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UN chief says Ukrainian dam collapse a "monumental humanitarian, economic and ecological catastrophe"

Thousands of Ukrainians who were already on the front lines of the war in Ukraine now face a "monumental humanitarian, economic and environmental catastrophe" after the destruction of a key dam on the Dnipro River, UN Secretary-General António Guterres warned on Tuesday.

The big picture: The collapse of the Kakhovka hydroelectric dam unleashed floodwaters downstream, destroying the homes of at least 16,000 people, threatening drinking and irrigation water supplies in the region, and raising concerns about the potential consequences for the massive Zaporizhzhia nuclear power plant.

  • Villages and towns in Kherson Oblast were inundated by a torrent of water, videos shared on social media by Ukrainian officials show.
  • Global wheat and corn prices jumped in early trading following the breach, before falling as trading progressed on Tuesday, AP reports.
  • An estimated 25,000 people in Russian-controlled areas downstream and 17,000 in Ukrainian-held territory need to be evacuated, Ukraine’s deputy chief prosecutor Viktoriia Lytvynova said on Ukrainian television, per AP.

Driving the news: It's still unclear what caused the collapse of the dam, but Kyiv and Moscow traded blame.

  • The explosion at the dam comes in what analysts and Western officials have said appear to be the opening days of Ukraine's long-awaited counter-offensive.
  • The dam, which was built in 1956 as part of the Kakhovka hydroelectric power plant, sits in an area that has been controlled by Russia for more than a year.
  • The Geneva Conventions of 1949 and additional protocols explicitly ban militaries from targeting dams and other critical infrastructure.
Data: The Institute for the Study of War with AEI’s Critical Threats Project; Map: Jared Whalen/Axios

What they're saying: Guterres at a press conference Tuesday said the breach of the dam was "another devastating consequence of the Russian invasion of Ukraine."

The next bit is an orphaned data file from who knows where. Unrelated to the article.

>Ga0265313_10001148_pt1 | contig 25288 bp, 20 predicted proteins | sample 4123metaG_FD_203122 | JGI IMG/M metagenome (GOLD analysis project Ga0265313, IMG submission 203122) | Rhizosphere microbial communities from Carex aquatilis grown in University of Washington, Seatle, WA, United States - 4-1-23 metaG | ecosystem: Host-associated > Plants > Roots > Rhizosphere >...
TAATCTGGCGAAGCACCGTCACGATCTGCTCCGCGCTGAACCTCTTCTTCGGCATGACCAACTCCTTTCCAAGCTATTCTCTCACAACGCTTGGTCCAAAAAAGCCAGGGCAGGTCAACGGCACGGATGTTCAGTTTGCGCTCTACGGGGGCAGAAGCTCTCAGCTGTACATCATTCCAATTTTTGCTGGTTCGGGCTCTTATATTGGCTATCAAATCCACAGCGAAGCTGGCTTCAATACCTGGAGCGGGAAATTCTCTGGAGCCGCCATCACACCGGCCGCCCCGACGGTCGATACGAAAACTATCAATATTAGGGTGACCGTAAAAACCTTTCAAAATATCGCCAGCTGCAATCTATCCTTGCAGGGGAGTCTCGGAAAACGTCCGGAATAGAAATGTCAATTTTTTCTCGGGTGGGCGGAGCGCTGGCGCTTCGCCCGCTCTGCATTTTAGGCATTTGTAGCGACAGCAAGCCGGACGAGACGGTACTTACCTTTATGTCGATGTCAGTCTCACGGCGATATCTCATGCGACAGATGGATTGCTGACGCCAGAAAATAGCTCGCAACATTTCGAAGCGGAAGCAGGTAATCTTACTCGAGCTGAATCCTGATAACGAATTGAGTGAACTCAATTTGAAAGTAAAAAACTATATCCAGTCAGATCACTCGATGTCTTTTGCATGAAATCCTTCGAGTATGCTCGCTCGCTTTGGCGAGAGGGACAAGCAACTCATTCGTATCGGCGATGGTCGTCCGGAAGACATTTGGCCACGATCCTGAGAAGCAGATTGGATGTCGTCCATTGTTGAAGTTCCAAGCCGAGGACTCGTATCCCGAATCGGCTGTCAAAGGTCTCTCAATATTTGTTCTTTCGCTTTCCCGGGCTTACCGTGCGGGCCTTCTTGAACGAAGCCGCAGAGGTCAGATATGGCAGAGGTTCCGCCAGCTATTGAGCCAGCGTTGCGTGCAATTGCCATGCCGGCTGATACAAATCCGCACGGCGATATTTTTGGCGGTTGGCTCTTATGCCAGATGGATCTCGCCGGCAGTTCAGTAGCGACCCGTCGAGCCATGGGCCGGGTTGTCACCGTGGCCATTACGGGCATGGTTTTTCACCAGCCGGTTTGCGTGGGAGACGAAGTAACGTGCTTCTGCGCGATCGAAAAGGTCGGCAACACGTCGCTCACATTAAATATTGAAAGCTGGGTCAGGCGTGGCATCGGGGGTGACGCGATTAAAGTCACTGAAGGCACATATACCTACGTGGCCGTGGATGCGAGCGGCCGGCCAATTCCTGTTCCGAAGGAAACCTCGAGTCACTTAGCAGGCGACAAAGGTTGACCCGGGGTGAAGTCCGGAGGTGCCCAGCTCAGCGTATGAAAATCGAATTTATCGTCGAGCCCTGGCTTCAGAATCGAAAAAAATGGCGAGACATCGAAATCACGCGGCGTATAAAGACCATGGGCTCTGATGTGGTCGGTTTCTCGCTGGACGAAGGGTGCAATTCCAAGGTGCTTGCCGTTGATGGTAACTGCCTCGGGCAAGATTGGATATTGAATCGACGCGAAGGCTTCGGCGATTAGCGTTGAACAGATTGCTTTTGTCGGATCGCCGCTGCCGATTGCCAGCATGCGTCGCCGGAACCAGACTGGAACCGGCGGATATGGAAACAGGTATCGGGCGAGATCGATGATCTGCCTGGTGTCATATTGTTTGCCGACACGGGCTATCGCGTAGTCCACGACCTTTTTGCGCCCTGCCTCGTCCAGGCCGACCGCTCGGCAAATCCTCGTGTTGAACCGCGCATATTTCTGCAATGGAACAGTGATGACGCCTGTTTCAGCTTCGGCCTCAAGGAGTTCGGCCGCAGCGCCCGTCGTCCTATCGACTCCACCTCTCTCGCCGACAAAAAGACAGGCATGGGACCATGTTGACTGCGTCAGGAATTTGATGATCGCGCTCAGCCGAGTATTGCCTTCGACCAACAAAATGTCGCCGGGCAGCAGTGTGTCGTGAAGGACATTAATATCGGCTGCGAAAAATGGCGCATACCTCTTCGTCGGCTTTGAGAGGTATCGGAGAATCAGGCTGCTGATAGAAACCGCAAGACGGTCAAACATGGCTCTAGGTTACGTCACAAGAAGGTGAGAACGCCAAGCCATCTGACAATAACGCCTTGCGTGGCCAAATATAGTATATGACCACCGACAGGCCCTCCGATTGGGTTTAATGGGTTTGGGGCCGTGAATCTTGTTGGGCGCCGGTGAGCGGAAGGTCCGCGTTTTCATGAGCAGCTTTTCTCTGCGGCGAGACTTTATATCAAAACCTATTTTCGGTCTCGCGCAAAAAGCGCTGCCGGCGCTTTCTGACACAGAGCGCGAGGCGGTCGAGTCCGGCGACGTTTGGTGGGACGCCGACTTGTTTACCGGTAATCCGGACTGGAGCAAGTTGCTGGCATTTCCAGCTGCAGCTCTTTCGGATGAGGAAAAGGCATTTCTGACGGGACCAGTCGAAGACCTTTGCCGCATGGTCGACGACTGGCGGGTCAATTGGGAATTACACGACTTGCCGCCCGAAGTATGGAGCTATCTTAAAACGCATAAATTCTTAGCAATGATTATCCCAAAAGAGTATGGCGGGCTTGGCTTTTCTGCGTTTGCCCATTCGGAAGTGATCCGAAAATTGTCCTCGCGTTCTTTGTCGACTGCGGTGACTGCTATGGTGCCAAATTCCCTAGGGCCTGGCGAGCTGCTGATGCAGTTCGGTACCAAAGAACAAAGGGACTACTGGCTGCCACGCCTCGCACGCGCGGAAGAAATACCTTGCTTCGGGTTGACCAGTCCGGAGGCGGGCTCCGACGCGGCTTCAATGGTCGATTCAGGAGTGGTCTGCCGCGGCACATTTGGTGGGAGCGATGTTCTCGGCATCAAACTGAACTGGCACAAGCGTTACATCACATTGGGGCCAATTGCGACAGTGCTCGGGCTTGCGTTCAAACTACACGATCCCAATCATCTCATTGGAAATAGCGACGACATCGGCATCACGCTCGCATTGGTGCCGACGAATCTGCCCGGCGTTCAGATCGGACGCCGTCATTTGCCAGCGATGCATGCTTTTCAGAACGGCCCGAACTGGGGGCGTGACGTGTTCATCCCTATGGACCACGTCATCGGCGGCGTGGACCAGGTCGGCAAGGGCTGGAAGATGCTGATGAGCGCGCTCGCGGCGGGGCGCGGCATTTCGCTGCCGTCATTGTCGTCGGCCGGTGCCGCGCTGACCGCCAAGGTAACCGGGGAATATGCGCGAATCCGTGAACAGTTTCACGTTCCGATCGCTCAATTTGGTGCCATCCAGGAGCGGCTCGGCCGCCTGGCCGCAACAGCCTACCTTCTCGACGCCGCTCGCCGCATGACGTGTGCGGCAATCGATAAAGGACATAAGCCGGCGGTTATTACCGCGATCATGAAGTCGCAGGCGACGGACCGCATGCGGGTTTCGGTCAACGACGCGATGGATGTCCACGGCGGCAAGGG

• "The floodgates of suffering have been overflowing for more than a year. That must stop," he added.
  • He told reporters in New York the UN did not have access to independent information to verify the cause of the collapse.
  • The UN and its partners will provide the affected areas with assistance, including drinking water, purification tablets and "other critical assistance," Guterres said.

A spokesperson for USAID said on Tuesday the agency was helping evacuate people affected by flooding to the regional capital of Kherson city.

  • The spokesperson added that evacuees had an immediate need for food and safe drinking water.

What to watch: The UN's nuclear watchdog, the International Atomic Energy Agency (IAEA), said the dam's destruction did not pose an "immediate" threat to the Zaporizhzhia nuclear power station.

  • IAEA director general Rafael Mariano Grossi said levels inthe dam's reservoir, which provides water to cool the plant's reactors, were steadily dropping on Tuesday.
  • But he added that the plant should be able to pull water from the reservoir for a few days and non-essential consumption of water at the plant was being stopped.

Additionally, the Zaporizhzhia plant will have alternative water sources after levels at the reservoir drop too low, including a nearby pond that could provide water for cooling for "some months," Grossi said.

  • "It is therefore vital that this cooling pond remains intact. Nothing must be done to potentially undermine its integrity," Grossi warned.
  • The power plant has been threatened by fighting in Ukraine's Zaporizhia Oblast since being occupied by Russian forces in March 2022.

Go deeper: The war in Ukraine comes to Russia

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